A new report dispels the myth that companies purchase carbon offsets to “buy their way out” of taking responsibility for their contributions to climate change. Rather, companies that include offset purchases as part of their carbon management strategies are more environmentally proactive than their non-offsetting counterparts, the report found.
Companies ranging from General Motors to Barclays to Brazil-based Natura Cosméticos – and at least 260 other household names – are expanding their environmental protection efforts by investing in projects that reduce emissions outside of their immediate operations, according to The Bottom Line: Taking Stock of the Role of Offsets in Corporate Carbon Strategies. This new report from Forest Trends’ Ecosystem Marketplace analyses this subset of companies alongside a total of 1,882 corporate climate performance disclosures collected by CDP in 2013 and 2014.
The disclosures reveal that 14% percent of CDP’s corporate respondents practice “offset-inclusive carbon management,” meaning that they are investing in hundreds of unique emissions reduction projects – from forestry in Belize to wind energy in India to clean cookstoves in Zambia – in addition to directly reducing their climate impact through energy efficiency, improved product design and other measures.
“Many voluntary emissions reductions targets only address emissions from direct operations,” says Molly Peters-Stanley, Ecosystem Marketplace Director. “Yet the majority of companies’ climate change impact comes from supply chain emissions or from customers’ product use. This research demonstrates a growing recognition that offsetting is an indispensable tool for companies taking responsibility for these otherwise hard-to-reduce emissions.”
Corporate efforts to mitigate the impact of carbon emissions from their direct operations and supply chains are gaining increasing prominence in the lead-up to the international climate talks that begin on November 30th in Paris, France. Nearly 200 countries will try to reach a new climate agreement that limits global temperature increases to below 2 degrees Celsius.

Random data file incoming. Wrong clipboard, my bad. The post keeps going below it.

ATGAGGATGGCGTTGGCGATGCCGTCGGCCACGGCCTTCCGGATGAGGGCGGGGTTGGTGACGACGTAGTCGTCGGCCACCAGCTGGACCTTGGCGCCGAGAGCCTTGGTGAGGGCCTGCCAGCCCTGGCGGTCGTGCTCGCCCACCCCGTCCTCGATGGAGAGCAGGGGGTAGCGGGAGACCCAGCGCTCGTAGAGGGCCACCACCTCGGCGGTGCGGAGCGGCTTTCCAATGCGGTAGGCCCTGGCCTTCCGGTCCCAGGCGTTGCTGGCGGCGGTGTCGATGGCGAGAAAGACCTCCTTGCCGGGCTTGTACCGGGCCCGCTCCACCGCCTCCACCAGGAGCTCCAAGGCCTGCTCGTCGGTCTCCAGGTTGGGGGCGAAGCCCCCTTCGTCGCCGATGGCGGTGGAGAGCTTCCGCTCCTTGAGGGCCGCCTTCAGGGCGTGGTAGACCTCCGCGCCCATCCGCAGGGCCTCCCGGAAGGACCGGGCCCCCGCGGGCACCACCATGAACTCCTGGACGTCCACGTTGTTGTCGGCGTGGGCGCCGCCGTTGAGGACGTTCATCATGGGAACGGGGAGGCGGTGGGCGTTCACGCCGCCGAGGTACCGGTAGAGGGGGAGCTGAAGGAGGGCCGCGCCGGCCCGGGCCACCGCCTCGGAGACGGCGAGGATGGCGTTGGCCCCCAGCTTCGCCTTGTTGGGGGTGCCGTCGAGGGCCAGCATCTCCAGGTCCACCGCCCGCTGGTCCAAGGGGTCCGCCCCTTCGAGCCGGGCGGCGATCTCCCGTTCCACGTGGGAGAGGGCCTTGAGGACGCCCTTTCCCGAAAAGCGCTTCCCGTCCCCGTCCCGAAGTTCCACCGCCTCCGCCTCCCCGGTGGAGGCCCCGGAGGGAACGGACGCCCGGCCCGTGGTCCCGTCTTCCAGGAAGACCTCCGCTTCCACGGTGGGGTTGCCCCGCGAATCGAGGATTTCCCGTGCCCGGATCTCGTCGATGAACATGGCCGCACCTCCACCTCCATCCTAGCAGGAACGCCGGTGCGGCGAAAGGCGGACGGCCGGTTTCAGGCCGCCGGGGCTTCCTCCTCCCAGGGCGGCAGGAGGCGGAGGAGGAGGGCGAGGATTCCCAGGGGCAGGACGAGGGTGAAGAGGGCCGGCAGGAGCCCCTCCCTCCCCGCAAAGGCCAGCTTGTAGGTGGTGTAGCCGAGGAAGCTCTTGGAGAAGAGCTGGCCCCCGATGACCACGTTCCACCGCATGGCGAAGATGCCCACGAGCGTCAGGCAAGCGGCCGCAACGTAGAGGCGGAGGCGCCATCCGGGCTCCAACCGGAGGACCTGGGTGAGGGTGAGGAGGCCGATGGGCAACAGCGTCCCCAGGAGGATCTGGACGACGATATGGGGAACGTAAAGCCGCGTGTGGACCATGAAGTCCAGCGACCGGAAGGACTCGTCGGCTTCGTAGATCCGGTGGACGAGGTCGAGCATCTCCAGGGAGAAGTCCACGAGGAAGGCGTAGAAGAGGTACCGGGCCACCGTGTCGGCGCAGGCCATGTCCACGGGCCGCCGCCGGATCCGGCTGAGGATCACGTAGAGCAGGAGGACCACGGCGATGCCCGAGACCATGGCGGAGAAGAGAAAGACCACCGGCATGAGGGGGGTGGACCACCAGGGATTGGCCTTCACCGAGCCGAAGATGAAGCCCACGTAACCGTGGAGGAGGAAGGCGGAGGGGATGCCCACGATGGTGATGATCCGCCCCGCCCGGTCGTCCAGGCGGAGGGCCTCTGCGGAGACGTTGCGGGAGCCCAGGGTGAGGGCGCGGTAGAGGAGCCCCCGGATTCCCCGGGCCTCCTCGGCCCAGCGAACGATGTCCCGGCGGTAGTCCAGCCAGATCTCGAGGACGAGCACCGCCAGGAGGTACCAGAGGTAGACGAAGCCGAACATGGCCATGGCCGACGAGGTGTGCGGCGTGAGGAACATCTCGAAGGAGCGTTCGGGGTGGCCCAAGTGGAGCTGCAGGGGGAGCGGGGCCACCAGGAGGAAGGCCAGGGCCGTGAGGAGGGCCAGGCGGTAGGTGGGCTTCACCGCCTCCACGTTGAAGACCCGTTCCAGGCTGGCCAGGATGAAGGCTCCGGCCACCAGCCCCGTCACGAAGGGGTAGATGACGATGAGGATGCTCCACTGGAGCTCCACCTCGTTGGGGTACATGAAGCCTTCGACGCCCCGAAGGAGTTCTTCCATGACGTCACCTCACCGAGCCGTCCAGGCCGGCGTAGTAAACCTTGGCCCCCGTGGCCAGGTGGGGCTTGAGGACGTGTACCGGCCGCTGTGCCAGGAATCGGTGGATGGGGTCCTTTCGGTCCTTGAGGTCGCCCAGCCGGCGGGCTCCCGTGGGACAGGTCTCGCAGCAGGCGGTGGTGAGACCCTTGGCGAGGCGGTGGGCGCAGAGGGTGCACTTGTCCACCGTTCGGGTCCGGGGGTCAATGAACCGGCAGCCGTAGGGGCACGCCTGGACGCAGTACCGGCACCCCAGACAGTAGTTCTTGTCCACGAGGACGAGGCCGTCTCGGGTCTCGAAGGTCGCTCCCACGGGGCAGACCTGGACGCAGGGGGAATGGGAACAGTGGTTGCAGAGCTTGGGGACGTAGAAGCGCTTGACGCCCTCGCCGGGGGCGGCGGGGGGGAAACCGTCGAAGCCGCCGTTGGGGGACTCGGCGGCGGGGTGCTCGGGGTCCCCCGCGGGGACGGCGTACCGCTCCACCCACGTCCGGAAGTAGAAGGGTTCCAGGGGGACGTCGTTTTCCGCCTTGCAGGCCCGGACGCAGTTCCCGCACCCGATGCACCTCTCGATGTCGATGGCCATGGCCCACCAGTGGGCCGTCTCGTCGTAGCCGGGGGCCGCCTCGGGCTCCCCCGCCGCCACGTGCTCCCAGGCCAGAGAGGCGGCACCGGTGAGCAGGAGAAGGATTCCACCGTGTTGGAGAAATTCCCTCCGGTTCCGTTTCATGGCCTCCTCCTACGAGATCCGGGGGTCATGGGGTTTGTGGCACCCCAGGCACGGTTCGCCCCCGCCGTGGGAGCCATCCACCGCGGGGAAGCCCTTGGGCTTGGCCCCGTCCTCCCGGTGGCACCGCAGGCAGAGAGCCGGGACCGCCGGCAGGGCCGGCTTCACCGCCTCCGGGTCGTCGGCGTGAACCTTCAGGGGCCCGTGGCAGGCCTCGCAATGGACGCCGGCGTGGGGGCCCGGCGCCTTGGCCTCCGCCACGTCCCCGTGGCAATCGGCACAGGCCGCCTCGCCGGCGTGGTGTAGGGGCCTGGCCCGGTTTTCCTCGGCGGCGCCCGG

Offset buyers tracked by CDP spent US$41 billion in 2013 to make their buildings and processes more energy efficient, install low-carbon energy, switch to cleaner transportation, design more sustainable products, and engage customers and employees around behaviour change.
Offset buyers are five times as likely as non-offset buyers to have an internal price on carbon to drive investment in emissions reductions within their company. Several voluntary buyers, including TD Bank, Aviva, and Microsoft, cover the cost of offsets by charging fees to their business divisions based on their contributions to the company’s overall emissions.
The majority of companies (214) offset emissions voluntarily, compared to 56 CDP-reporting companies that purchased offsets to comply with regulations. Companies based in regions with regulatory carbon pricing programs were more likely to buy carbon offsets, even on a voluntary basis, than companies based in locations without a cap-and-trade system or carbon tax. The European Union, home of the EU Emissions Trading System, hosts the largest number of buyers – both compliance-driven and voluntary – since even companies in unregulated sectors are more familiar with market-based mechanisms for emissions reductions.Most buyers of offsets are companies headquartered in high-emitting countries in North America and Europe that finance emissions reductions in Latin America, Africa, and Asia. The global leader in buying offsets are the United States (48 companies), followed by Japan (32 companies), the United Kingdom (27 companies), and Australia (16 companies).
Though offsetting is a key aspect of hundreds of companies’ carbon management strategies, these investments do not come close to addressing the full climate impact of doing business. Offset buyers emitted 5.8 billion t of carbon dioxide in 2013 – 4.4 billion t of which were ‘scope 3’ or indirect. Offset purchases by CDP-reporting companies neutralised less than 1% of this total impact (50 million t) – an amount equivalent to closing 13 coal-fired power plants for a year.
Adapted from press release by Joseph Green
Read the article online at: https://www.worldcement.com/europe-cis/19032015/corporate-carbon-offset-greenwashing-550/